Yes, by the mid 50’s Sinatra had rebounded from a career slump and was once again a figure in the world of entertainment of herculean proportions. His transition from young heartthrob adored by teenage girls to mature, respected, full grown man is one that few have ever pulled off and he somehow became an even more titanic figure in the 2nd phase of his career. All of this is important to remember when considering today’s addition to the Musical Training Plan, quite possibly Sinatra’s greatest album, the definitive pioneering work responsible for the album as we now know it, and unquestionably one of the finest albums ever recorded: In the Wee Small Hours.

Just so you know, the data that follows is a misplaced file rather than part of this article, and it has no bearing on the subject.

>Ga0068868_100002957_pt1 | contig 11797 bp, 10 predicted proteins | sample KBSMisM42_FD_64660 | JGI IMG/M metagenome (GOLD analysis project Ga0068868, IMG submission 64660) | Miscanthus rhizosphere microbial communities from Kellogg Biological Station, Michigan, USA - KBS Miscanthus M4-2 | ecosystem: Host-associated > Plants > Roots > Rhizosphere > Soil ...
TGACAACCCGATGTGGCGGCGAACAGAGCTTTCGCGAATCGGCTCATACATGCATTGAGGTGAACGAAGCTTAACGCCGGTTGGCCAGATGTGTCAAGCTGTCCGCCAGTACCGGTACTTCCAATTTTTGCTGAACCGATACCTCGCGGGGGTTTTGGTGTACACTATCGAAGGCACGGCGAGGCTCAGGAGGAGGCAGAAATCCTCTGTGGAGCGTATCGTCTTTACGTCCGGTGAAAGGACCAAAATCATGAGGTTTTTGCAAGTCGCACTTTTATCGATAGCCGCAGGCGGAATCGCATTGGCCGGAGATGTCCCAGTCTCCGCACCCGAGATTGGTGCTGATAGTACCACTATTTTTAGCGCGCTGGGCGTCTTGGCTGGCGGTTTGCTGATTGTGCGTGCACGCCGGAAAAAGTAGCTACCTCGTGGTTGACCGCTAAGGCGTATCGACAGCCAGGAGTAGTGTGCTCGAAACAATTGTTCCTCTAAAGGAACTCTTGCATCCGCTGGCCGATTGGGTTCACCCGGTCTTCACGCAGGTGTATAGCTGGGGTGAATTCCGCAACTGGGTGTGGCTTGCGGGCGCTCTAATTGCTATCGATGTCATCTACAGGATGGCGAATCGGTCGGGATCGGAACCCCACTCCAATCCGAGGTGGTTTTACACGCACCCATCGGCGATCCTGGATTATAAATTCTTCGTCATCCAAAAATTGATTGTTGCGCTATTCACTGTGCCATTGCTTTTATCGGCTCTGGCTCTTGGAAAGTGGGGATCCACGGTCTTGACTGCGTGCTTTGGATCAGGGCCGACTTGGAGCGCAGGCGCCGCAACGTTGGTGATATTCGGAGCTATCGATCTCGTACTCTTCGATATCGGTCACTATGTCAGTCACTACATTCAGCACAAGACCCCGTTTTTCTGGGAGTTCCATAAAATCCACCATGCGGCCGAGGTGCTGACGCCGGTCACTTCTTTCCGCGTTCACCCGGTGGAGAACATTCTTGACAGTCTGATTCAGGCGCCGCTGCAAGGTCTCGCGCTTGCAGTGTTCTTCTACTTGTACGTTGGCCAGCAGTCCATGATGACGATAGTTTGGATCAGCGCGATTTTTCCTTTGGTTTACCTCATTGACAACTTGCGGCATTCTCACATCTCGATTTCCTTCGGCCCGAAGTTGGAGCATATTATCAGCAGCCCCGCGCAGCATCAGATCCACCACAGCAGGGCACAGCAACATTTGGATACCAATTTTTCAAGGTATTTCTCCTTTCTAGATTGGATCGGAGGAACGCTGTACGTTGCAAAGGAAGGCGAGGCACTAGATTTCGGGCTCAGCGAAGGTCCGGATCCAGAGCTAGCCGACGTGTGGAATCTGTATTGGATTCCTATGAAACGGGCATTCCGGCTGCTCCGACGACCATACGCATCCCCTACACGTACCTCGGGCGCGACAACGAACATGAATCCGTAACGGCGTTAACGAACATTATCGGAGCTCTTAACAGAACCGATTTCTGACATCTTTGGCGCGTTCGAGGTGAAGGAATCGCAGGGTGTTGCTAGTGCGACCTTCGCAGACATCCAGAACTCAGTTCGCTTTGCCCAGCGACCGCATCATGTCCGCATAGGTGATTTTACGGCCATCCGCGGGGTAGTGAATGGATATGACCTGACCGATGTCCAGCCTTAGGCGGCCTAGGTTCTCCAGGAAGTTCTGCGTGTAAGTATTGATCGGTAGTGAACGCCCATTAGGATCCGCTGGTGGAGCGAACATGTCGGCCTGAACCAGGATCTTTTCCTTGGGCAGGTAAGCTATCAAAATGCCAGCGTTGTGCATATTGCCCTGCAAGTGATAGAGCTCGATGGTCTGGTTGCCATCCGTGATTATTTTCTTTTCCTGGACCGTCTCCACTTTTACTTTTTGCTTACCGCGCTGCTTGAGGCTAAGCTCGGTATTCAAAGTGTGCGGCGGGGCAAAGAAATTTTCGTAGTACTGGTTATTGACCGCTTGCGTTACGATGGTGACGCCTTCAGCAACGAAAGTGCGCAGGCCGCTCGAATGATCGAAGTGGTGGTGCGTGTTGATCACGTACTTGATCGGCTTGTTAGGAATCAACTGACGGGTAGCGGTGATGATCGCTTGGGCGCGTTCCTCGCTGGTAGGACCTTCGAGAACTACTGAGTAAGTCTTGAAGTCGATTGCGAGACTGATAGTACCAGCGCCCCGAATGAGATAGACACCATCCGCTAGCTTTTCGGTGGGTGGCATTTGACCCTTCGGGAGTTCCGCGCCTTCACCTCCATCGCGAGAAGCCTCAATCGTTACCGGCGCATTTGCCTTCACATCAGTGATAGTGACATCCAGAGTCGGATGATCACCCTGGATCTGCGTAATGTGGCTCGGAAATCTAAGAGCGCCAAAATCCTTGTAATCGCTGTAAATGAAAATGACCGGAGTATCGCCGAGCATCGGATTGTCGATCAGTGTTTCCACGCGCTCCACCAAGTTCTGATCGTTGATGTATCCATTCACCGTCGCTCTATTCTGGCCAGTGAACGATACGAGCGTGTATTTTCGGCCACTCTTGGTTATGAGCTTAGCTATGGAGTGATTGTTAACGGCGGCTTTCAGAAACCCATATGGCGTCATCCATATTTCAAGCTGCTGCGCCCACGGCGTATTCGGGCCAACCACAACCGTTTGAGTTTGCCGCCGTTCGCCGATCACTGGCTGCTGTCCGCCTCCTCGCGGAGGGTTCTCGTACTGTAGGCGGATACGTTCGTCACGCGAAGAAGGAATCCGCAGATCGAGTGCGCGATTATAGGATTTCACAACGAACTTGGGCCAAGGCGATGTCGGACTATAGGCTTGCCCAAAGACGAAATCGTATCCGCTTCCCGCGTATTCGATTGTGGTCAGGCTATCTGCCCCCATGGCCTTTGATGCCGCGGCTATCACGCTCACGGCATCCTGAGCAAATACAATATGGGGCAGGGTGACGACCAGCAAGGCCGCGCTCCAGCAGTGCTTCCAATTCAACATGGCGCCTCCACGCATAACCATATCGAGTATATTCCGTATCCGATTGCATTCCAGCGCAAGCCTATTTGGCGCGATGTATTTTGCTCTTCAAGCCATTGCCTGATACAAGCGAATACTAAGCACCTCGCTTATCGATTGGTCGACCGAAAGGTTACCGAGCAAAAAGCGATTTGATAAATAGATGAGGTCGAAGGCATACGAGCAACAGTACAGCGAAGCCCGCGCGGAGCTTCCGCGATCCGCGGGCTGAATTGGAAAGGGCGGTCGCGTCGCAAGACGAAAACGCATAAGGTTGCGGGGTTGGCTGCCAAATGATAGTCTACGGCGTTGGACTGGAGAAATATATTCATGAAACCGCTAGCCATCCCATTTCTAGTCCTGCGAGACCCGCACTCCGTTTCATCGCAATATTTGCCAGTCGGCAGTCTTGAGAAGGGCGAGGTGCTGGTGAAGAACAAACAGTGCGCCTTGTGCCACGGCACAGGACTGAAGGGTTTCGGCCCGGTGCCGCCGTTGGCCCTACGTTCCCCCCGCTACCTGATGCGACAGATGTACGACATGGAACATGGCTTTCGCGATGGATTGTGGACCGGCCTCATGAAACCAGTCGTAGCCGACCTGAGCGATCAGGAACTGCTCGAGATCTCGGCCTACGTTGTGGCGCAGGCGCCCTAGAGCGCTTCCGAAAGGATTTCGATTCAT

Released in 1955 as Sinatra’s 3rd album with Capitol records and Nelson Riddle, In the Wee Small Hours is one of, if not the, first concept album. To this day it may be the quintessential breakup album, a somber, slow, honest album set after midnight but before the sun rises; a time for loneliness, regret, booze, cigars, and reflection on days long past. Sinatra has been described as the “Poet laureate of loneliness”, but never had he been so melancholic as he is on In the Wee Small Hours, and the result is striking even 66 years later. Frank Sinatra was a pop star, a towering figure who made chart topping hits and box office successes while going out with beautiful women and traveling the world, but on this album he lays himself bare and is shockingly human. The emotions Frank sings of and with on this album are emotions that every adult knows well: sadness, longing, regret, loneliness, and while recording Sinatra was brought to his knees by all of these. The incident that has been cited over the years as inciting Frank’s emotional state that drove him to make In the Wee Small Hours was his failing relationship with his 2nd wife, Ava Gardner. Though they wouldn’t officially divorce until 1957, Gardner filed for divorce in 1954, and both of them knew it was over. Their relationship, filled with extramarital affairs from both parties among a slew of other problems was never one built to last, but Sinatra had never been so enraptured with a woman and, fittingly, had never been the one who was being left. The loss of Ava leveled the man, but when I listen to this album I can’t help but also think of Nancy, Sinatra’s first wife, the mother of his children, the woman he’d met and fallen in love with as a teenager, long before his stardom. Sinatra’s affairs and infatuation with Gardner were ultimately what drove him to leave poor Nancy, and as he sat alone in the wee small hours of the morning in the wake of Gardner leaving him surely he felt regret, or more accurately, remorse for what he did to Nancy.